9.3 In the Garden

25 November, 2012 by katelaity

Her father appeared to mull it over for a moment, then gave a curt nod before breaking into a wide grin. “That will be a lucky name for sure.”

Helen clapped her hands together in delight. “I shall have to get someone to paint it on the hull as they do for sailing ships.”

“Get an Englishman,” her father muttered.

Helen ignored him. “Mme. Belcoeur, I am so grateful to you for sparking that idea.” She wring the woman’s hand with vigor.

“I am glad to have been of some small help. Could I ask a boon in return? That I get an exclusive interview with the voyagers? M. Belcoeur and I would be happy to share dinner with you.”

Helen found the prospect delightful. “If we can send some food to Signor Romano, we can leave him here in charge of the ship.”

“We could leave at once. My carriage is nearby.”

She conferred with Signor Romano, who had already been introduced with enthusiasm to a family of Milanese folk who were visiting Paris and who had already planned a sort of meal al fresco with the pilot. He waved Helen and her father off cheerily, already deep in conversation with his new friends.

Helen suggested to Tuppence that she ride on top of the carriage. The bird looked the driver up and down with care, then hopped up top and sauntered back and forth as if to ascertain its solidity. The three of them got inside, Helen’s father gallantly helping the ladies then climbing up himself. Helen was pleased to see that he managed the steps without discernable stiffness in his leg.

She would write her mother that night and say what a success the trip had been so far.

Arriving at the Belcoeur villa in a short while, Helen’s father raised an eyebrow as he examined the façade of the dainty building. “Can you smell the money?” he whispered to his daughter as he helped her out of the carriage after their hostess.

“Papa!” she hissed.

He paid her no attention, but made an exaggerated bow to Mme. Belcoeur. “I see we are traveling in rare circles, madame.”

Mme. Belcoeur laughed. “I was a shopgirl who married well, monsieur. I do not stand on ceremony. I have learned to play the elegant hostess for my husband, but I have kept my own independent spirit.” She threw her head back with a laugh and it was easy to see the saucy young woman who could draw any eye.

“I’m a Yorkshireman. We’re not impressed with much and we don’t go for a lot of folderol either.” Helen’s father stood a little taller, unable to quite look both proud and humble at the same time, he decided on proud.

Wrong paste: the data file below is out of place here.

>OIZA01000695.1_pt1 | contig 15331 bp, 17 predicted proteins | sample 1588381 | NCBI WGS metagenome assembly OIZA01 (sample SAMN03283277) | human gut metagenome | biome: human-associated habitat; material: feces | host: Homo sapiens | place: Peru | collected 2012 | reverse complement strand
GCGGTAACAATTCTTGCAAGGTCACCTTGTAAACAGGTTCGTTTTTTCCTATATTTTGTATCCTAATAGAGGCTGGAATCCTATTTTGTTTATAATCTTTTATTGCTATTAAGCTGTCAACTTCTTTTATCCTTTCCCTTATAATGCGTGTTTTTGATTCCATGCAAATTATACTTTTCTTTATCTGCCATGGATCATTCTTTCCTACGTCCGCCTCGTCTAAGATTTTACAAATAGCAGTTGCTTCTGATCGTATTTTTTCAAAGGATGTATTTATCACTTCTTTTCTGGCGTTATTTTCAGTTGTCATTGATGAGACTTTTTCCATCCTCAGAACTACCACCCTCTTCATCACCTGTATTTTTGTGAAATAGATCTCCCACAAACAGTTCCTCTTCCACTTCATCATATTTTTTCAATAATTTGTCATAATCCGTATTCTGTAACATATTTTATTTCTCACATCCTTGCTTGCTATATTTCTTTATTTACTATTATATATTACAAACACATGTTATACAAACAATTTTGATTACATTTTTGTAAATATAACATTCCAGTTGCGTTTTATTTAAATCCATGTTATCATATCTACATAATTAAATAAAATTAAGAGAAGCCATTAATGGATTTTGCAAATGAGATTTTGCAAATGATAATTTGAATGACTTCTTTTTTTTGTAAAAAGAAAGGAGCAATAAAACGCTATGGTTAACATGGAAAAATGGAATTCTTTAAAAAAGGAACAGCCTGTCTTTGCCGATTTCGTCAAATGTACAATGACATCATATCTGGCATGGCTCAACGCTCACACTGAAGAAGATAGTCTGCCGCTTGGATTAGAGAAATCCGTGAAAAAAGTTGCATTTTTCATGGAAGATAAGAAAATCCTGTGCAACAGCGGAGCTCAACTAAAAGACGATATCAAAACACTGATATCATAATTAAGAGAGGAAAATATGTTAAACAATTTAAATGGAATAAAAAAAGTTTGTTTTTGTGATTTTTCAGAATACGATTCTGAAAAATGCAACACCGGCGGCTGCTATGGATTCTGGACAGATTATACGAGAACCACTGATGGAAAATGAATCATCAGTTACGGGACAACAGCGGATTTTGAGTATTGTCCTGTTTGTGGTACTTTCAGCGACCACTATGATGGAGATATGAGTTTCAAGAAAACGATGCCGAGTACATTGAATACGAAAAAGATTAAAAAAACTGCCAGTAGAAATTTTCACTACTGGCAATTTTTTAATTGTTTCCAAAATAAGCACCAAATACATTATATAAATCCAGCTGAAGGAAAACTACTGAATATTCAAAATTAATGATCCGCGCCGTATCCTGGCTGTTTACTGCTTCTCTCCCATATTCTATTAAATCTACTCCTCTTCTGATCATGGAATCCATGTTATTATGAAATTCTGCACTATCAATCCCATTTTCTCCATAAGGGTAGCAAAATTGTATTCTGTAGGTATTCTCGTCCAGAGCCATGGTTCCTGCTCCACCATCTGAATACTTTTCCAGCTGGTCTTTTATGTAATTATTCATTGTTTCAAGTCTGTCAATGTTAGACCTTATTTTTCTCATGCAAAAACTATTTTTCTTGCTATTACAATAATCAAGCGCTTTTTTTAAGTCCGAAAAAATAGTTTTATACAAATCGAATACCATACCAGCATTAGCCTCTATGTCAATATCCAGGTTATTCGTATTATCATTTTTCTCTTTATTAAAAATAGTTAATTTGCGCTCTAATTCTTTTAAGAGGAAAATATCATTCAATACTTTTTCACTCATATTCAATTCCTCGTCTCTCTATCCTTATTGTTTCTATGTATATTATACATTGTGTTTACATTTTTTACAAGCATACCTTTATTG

“We shall get along famously then,” Mme. Belcoeur said decidedly. “Halo, Maurice,” she said to the servant who opened the door with a bow. “Is Monsiuer expected home anytime soon?”

“No, madame. Henri said he would be in the office all afternoon.”

“Oh, that will not do. Send one of the boys to the office to say we have guests for supper—and I have an exclusive for the paper.” Mme. Belcoeur looked quite like the cat with the cream.

Helen could not imagine much excitement surrounding herself, but as Tuppence landed on her shoulder she thought about the eager crowd around the ship and began to reconsider.

“Would your bird be comfortable inside?” her hostess asked? If not, there is a fine garden behind the house. If it stays this comfortable, we shall take tea there.”

What a thoughtful woman! “Did you hear that Tuppence? Would you like to fly over to the garden behind this house?” The bird took wing at once, ready to explore.

“How marvelous to know the language of birds!” Mme. Belcoeur showed them the way through the foyer and into the corridor past a rather lovely small library, which Helen’s father regarded with interest.

“Well, I wouldn’t say the language of birds so much as the conversations of one bird,” Helen said shrugging. “I have had Tuppence around me since I was young. We understand one another uncommonly well.”

“Uncannily well,” Helen’s father growled as they stepped through the glass doors opened by another pair of servants and into a rather ornate and somewhat fussy garden.

“Papa,” Helen said out of habit, then sat at the little metal table as Tuppence flew down to her shoulder.

“Now I shall have to ask you about this vicious rivalry of which I have heard,” Mme. Belcoeur said with evident interest.



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